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A Roman holiday

Shaun de Waal

Shaun de Waal says that it is a pleasure to be able to announce that The Eagle is a rather good Roman flick.

I do like an old Roman flick. I even like some of the demonstrably bad ones, but it’s a pleasure to be able to announce that The Eagle is a rather good one.

I initially thought it was based on the first of Simon Scarrow’s Roman novels, Under the Eagle, but in fact it’s based on Rosemary Sutcliffe’s story for young readers that was first published in the 1950s.

I haven’t read it, but I think it’s safe to assume that the makers of The Eagle have butched it up considerably, as well as giving it a somewhat more contemporary resonance—a general reference to Iraq, say, rather than a time when 19th-century colonialism was staggering towards its end halfway into the 20th.

The “eagle of the Ninth” is the standard of the Ninth Legion, which, according to this story, was lost when the legion was massacred somewhere in the hinterland of what is now Scotland. Losing a whole legion is a tragedy for the Romans, but losing the standard as well seems like carelessness. It adds insult to injury, and the honour of the legion’s late leader is permanently stained. Hence the narrative of The Eagle, which has to do with that leader’s son trying to restore familial honour.

Interestingly, the loss of the Ninth Legion was also the subject of last year’s Centurion, which made a bloody action movie out of the aftermath of the legion’s loss. It had good action, but the storyline was less good, and the historical anachronisms irked somewhat (woman warriors with ninja-like skills, and so forth). The Eagle does well by giving its narrative a great deal of solidity, by hewing to historical verisimilitude, yet keeping the action coming.

Legend of the Ninth
Interestingly, too, the legend of the Ninth seems just that—a legend. Its story may have been conflated with that of the Battle of the Teutoberg Forest, in which three legions (and their precious eagles) were entirely lost, presumed massacred, in the vast German woods. This bothered the Romans for centuries. The Ninth, however, appears simply to have been relocated some time in the late first century and to have lost its number when it was absorbed into other forces.

At any rate, legend usually makes for more exciting stories than history, and the fact that in about 140 AD the Ninth was stationed in Britain makes of The Eagle a very filmable and assimilable narrative. Chunky Channing Tatum plays Marcus Aquila (are Romans in movies always called Marcus?), who wants to redeem his father’s honour by finding out what happened to the Ninth’s eagle. He is joined on this quest by Esca (Jamie Bell—I nearly wrote Billy Elliot), a British slave, and from this point the film becomes a kind of first-century buddy movie, in which two men must resolve their differences and commit to common goals.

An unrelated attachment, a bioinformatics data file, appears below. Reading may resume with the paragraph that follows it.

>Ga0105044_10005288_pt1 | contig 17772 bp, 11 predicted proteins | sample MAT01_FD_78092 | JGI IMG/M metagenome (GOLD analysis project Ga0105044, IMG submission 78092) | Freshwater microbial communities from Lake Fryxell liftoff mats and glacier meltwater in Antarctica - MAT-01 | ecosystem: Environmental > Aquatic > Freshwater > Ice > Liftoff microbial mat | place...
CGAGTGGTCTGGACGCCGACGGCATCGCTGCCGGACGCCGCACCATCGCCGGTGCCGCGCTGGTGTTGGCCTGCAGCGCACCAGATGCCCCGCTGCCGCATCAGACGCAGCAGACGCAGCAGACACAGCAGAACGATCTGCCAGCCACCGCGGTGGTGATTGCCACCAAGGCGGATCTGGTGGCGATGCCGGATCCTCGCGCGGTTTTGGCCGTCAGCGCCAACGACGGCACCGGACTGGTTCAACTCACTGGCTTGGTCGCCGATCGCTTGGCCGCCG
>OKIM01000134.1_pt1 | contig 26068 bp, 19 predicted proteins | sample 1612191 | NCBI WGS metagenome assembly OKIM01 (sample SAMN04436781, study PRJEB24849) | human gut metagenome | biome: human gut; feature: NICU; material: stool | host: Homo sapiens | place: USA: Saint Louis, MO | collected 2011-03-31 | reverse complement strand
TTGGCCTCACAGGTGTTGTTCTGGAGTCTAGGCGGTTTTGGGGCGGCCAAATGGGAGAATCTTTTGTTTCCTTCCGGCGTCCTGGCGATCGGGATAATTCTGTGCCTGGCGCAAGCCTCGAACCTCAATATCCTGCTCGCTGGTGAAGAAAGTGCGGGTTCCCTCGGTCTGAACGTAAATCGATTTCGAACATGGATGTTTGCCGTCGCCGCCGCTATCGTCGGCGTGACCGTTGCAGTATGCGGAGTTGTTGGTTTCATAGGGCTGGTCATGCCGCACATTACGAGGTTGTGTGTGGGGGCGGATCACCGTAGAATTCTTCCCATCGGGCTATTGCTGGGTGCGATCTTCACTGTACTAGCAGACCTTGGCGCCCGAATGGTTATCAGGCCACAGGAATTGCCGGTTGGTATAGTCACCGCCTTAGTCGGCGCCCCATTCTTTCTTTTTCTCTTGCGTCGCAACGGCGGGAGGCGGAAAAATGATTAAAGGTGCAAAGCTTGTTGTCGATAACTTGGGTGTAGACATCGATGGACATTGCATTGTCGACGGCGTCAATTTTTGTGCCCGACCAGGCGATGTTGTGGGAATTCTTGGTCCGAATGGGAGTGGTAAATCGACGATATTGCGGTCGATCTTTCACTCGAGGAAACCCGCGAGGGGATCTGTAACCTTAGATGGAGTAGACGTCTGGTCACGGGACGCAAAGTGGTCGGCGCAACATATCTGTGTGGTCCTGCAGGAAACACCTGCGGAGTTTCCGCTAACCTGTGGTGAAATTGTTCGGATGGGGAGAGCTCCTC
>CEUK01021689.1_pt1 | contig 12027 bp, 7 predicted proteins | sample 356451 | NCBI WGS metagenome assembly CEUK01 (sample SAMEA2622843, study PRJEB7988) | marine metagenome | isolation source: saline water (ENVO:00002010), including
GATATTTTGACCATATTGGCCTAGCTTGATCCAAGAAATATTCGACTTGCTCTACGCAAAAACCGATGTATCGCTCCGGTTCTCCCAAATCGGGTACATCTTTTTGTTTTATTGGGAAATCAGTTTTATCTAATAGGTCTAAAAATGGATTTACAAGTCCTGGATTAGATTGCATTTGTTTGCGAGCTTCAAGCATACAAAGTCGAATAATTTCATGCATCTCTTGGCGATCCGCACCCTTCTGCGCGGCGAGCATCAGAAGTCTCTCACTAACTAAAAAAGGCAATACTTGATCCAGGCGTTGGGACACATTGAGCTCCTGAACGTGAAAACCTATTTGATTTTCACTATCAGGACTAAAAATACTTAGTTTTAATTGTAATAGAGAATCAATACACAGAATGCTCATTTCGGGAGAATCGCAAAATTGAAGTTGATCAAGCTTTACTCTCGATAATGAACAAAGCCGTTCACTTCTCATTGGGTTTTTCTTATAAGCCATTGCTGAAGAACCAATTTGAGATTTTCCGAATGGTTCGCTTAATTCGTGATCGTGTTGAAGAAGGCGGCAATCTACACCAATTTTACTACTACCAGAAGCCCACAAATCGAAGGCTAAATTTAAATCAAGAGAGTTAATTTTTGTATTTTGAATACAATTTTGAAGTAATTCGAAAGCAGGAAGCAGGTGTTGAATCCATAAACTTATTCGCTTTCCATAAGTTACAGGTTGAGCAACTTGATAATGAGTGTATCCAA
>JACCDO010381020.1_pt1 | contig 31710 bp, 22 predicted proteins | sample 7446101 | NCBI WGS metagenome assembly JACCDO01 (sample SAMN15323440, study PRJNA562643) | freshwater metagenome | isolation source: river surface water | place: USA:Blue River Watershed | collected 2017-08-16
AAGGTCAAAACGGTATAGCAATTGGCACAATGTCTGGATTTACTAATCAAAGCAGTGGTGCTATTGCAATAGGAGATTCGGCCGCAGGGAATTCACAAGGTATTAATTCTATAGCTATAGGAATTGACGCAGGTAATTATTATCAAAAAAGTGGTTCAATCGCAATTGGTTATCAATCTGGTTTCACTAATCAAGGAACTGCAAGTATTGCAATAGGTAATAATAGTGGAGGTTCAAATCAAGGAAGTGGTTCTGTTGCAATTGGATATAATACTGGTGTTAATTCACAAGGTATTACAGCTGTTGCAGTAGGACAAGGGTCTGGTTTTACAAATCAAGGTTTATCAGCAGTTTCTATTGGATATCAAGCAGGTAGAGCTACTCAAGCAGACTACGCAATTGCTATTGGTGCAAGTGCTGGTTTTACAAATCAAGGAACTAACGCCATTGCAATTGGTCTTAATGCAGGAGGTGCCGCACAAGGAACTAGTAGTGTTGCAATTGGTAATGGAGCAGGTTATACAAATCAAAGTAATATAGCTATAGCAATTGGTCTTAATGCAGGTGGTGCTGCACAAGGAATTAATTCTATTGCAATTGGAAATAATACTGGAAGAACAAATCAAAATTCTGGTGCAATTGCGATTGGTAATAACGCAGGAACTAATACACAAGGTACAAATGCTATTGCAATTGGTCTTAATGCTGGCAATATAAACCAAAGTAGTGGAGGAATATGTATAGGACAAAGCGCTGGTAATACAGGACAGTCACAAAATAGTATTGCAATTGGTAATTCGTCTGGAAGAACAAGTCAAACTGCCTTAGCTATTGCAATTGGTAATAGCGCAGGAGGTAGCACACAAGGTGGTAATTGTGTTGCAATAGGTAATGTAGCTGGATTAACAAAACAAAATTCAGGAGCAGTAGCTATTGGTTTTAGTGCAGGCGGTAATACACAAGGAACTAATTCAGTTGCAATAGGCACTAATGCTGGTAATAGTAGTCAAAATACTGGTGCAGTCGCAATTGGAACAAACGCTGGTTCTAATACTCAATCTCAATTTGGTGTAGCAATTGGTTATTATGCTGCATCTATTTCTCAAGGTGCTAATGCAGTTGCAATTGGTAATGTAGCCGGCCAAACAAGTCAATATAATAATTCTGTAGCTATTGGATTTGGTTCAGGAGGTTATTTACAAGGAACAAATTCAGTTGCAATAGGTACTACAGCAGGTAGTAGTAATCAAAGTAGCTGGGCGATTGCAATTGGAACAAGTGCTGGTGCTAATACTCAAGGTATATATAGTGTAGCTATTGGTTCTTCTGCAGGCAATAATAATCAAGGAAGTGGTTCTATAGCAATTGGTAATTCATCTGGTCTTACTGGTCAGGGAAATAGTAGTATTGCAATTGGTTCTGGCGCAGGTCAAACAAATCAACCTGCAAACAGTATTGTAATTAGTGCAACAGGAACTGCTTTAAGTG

Long-standing movie tradition, in Anglophonia at least, has it that Romans are played by Brits and the relevant oppressed natives are played by Americans. Hence even The Last Temptation of Christ had Willem Dafoe as an American-speaking Jesus (oppressed Judaean, you see) with American-speaking disciples, while David Bowie, contrariwise, was cast as Pontius Pilate. This seems to me a kind of distant nostalgia for when Americans had to fight for their freedom against the Brits and could bask in their sense of victimhood.

It makes sense, and not only because the director and scriptwriter of The Eagle are British, that now the conquerors should be American and their victims British, or at least non-Americans who speak some form of ancient Gaelic.

From the point that Marcus and Esca set out on their quest, the film changes focus. It becomes an adventure embarked upon by an unlikely pair, often at odds with each other: it reduces the conflict of conqueror and conquered to the interaction of two individuals. This may be opting out of the bigger political issue, and making a feel-good resolution easier to achieve, but it does also generate a more manageable storyline. The firm focus on the travelling, bickering pair gives the epic action a human-scale centre.

Chunky Channing does well in his role, and Bell does even better in his, while Donald Sutherland provides avuncular gravitas. There is no female lead, no romance: this is a homosocial romance, really. If, at times, it borders on the homoerotic, I think filmgoers like me are entitled to imagine that the chunky Roman and the tough, wiry Brit could have found a warm spot in which to cuddle up (or more) while on their trip to the icy north.

But this is a boy’s movie, not a gay’s movie or a girl’s movie. A woman colleague at the screening I attended was excited to see Chunky Channing on screen again, and was certainly hoping he’d take his shirt off (she got her wish for about two seconds), but in the end felt disappointed that this was such a boy’s movie. So, girls, take that into account.

Still, speaking as a boy, I found it engrossing, exciting and finally satisfying—the latter in a rather clich├ęd, old-fashioned but still stirring way. The heroes are interesting, complex characters, and their interaction is well played.

The villains are scary, the landscapes are lovely and The Eagle has an epic feel without actually stretching itself out to three hours in length. What more could a boy want?


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